6 Ways to Avoid Buyer's Remorse

By Amanda Meadows on 3 February 2016 1 comment

There's nothing worse than buying something that felt good at the time, but ends up being just a useless symbol of regret. The next time you feel a splurge coming on, try these six ways to avoid buyer's remorse. (See also: 6 Ways to Resist a Splurge)

1. Research Your Purchases Thoroughly

Everyone knows they should research, but do we always? Comparison shopping can be as easy as taking time to read reviews during your lunch break, or making a list of pros and cons about whether or not to make that purchase.

Looking for more ways to comparison shop? Two great websites to help you out are The Wirecutter and The Sweethome. They compare everyday items, from linens to computers, in such detail that you can't help but start applying the same exhaustive analysis to every product you buy.

2. Don't Shop as Therapy

Are you the type to shop at Trader Joe's hungry? Do you wander into Bed, Bath, & Beyond after a stressful day at work? One of the worst things you can do for your budget, time, and well-being is to shop angry, stressed, or tired.

Stop yourself and ask yourself: Why do I feel the compulsion to buy something right now? I recommend trying the super popular self care click-through guide, which might help you explore the reasons behind therapy shopping behaviors.

3. Pay Your Bills First

A great exercise to ground yourself and think practically before making a purchase is actively thinking about your budget and expenses. Try activating the part of your brain that manages money by sorting through or paying your bills first. That way, you are more likely to view a purchase more pragmatically and get what you can both afford get the most use.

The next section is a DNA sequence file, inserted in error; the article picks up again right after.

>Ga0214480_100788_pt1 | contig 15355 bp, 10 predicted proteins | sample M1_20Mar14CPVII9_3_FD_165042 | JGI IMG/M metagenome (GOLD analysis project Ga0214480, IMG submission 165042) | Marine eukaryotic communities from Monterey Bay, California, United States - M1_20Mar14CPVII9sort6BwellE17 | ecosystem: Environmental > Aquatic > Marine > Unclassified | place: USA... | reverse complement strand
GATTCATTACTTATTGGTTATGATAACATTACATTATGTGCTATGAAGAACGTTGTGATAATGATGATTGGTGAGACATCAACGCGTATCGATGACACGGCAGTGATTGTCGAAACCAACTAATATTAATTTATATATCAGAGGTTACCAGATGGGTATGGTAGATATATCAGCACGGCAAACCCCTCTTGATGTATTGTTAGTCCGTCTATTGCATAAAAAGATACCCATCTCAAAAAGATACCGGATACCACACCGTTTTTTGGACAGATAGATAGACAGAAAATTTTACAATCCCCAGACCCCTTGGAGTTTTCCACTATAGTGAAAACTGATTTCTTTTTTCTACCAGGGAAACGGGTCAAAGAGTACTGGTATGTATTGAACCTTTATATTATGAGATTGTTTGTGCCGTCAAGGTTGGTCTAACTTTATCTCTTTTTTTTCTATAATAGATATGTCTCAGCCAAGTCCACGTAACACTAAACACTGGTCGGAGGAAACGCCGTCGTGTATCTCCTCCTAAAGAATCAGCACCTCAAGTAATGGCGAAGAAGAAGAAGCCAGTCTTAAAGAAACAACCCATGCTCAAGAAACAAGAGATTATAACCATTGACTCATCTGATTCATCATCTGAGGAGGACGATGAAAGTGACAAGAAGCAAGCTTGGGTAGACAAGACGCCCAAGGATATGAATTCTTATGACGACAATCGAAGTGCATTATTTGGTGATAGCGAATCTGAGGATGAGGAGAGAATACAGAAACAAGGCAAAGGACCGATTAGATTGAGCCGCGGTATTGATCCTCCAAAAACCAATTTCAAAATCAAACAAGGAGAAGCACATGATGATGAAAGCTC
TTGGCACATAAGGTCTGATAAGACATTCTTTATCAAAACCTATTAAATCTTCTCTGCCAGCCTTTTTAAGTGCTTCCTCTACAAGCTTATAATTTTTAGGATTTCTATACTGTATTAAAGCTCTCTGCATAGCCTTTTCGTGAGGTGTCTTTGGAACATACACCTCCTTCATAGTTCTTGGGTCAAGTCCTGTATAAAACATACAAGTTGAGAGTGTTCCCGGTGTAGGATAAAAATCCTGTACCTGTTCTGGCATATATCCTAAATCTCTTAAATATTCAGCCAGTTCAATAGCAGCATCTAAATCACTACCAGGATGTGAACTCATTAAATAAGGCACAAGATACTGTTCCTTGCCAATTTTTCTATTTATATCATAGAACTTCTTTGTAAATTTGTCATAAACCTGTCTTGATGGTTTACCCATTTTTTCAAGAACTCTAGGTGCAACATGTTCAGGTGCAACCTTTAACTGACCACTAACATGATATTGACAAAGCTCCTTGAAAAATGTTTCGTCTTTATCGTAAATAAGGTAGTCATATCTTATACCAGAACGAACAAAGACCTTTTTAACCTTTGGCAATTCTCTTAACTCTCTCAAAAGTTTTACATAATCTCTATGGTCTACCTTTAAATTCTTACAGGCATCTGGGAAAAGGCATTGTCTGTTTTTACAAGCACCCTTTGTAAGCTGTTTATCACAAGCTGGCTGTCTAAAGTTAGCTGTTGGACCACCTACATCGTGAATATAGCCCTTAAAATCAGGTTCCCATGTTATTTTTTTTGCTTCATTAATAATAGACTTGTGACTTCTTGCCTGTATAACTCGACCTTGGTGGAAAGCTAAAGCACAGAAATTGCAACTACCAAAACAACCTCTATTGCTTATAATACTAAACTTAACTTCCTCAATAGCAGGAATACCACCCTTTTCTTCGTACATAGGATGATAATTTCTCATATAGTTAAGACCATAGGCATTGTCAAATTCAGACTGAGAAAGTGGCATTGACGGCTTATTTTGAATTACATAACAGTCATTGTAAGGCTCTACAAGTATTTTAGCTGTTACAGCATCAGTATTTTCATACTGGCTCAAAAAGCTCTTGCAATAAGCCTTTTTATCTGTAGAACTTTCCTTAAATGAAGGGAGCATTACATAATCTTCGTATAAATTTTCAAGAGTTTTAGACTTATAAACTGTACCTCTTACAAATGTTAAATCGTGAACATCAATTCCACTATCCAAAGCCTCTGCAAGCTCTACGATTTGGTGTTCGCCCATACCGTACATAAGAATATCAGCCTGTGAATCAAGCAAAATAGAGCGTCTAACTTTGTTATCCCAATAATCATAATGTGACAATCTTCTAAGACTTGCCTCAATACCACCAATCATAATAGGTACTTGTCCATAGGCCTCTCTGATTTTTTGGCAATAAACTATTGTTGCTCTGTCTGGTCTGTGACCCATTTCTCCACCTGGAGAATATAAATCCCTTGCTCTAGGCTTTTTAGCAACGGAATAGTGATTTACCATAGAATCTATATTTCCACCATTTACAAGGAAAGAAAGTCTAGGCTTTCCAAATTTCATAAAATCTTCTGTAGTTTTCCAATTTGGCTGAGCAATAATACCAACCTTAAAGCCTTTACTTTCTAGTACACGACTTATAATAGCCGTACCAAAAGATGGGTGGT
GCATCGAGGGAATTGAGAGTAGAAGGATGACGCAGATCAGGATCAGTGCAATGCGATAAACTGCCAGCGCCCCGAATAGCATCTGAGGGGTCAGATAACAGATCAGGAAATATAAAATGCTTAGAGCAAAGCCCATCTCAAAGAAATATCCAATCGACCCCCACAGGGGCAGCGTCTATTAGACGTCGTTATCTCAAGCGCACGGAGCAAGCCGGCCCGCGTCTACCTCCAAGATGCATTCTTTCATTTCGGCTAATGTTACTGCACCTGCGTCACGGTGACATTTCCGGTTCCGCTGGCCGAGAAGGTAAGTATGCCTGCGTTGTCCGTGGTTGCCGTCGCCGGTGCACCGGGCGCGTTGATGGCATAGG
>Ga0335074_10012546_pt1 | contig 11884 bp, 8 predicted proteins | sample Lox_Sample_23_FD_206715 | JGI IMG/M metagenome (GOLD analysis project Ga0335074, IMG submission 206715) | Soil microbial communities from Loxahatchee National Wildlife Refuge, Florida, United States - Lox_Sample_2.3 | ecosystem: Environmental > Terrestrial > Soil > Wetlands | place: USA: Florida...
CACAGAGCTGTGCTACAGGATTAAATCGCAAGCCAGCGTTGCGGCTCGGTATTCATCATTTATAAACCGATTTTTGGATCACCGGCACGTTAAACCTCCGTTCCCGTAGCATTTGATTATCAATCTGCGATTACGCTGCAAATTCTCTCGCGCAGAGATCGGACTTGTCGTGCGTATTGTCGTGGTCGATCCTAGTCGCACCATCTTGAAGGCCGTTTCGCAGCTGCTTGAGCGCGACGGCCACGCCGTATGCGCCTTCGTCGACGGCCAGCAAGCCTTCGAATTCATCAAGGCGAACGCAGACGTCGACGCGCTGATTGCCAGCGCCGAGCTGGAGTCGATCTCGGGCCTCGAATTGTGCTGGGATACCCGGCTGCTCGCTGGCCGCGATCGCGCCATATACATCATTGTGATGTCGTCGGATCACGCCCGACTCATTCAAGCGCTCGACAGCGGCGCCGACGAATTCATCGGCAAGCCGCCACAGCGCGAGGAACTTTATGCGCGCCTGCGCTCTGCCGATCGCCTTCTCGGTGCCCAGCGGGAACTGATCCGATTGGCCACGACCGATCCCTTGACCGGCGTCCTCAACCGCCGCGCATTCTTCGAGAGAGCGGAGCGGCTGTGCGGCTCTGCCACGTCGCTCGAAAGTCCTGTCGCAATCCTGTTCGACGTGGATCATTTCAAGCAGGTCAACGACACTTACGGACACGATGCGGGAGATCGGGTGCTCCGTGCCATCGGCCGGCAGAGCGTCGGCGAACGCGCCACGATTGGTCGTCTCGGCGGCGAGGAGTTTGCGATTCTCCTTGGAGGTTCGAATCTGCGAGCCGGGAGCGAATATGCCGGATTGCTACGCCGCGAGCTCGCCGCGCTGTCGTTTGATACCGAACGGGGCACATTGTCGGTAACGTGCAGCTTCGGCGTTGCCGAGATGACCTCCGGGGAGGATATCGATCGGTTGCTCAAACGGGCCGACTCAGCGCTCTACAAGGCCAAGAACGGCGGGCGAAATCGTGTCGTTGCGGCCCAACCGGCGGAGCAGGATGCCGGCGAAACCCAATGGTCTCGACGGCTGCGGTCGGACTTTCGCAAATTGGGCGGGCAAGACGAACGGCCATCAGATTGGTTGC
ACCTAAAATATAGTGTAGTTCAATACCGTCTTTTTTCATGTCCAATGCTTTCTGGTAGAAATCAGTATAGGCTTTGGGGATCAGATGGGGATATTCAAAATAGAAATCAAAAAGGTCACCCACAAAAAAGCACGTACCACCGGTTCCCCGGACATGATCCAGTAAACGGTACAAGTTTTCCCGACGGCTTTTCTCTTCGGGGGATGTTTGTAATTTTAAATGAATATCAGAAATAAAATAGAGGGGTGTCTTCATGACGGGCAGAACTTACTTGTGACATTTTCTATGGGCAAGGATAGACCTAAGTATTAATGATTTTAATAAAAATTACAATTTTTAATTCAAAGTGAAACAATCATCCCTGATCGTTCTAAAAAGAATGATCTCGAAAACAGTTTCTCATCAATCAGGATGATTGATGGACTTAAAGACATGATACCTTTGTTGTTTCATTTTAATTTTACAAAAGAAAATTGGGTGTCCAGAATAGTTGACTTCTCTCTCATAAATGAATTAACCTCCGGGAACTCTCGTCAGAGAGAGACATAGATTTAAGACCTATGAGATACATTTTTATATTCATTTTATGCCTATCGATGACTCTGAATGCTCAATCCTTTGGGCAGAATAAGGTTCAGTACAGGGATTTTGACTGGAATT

4. Buy What You Can Use Now

Always trying to buy the best of the best item in its category? That may be misguided. The Journal of Consumer Research found that people like high quality in the long term, but convenience in the short term. This leads to faulty mental accounting when buying products intended for future use.

For example, someone buying image editing software to use later might buy a program with too many advanced features. Because that person is unlikely to use all those features (we tend to overestimate how much we are able to learn in the future), they are more likely to regret the purchase. Had they bought a program they could use now with their current skill level, they would have been happier with the purchase.

5. Shop Better

Sometimes we just can't see a product's faults online, especially in the case of clothing and housewares. That said, some people have trouble managing impulses when shopping in stores. It's hard to resist buying something just because it's on sale, or because the salesperson says it's almost sold out.

Pick up an item, feel it, test it. In The Life Changing Magic of Tidying Up, organization expert Marie Kondo insists that we hold an item and inspect it carefully. If it doesn't spark joy, don't buy it. If you're not feeling it, forget it. Just as well, if an item you already own doesn't spark joy, toss it or give it away and you won't be bummed out with regret every time you see it!

6. Know When to Wait

Don't let impulse buy temptation get the better of you. When looking at electronics or other big ticket purchases, early adopters tend to get the short end of the stick when it comes to features. You're always better off holding onto what you have and waiting to pounce on the second or third generation.

If you're deeply considering a "limited time offer," enter a reminder on your calendar to notify you on the last day the offer is available. If you are still interested when that notification pops up on your screen, then it was meant to be!

How do you avoid buyer's remorse?

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Guest's picture
Jerry

I was teaching one of Dave Ramsey's courses at my church and he had a good idea. Consider waiting 24 hours (or 3 days or a week) to purchase anything over a threshold that works for you (e.g. $100, $300, etc. depending on your financial situation).

It gives enough time between desire and the actual purchase to sometimes avoid making a dumb purchase.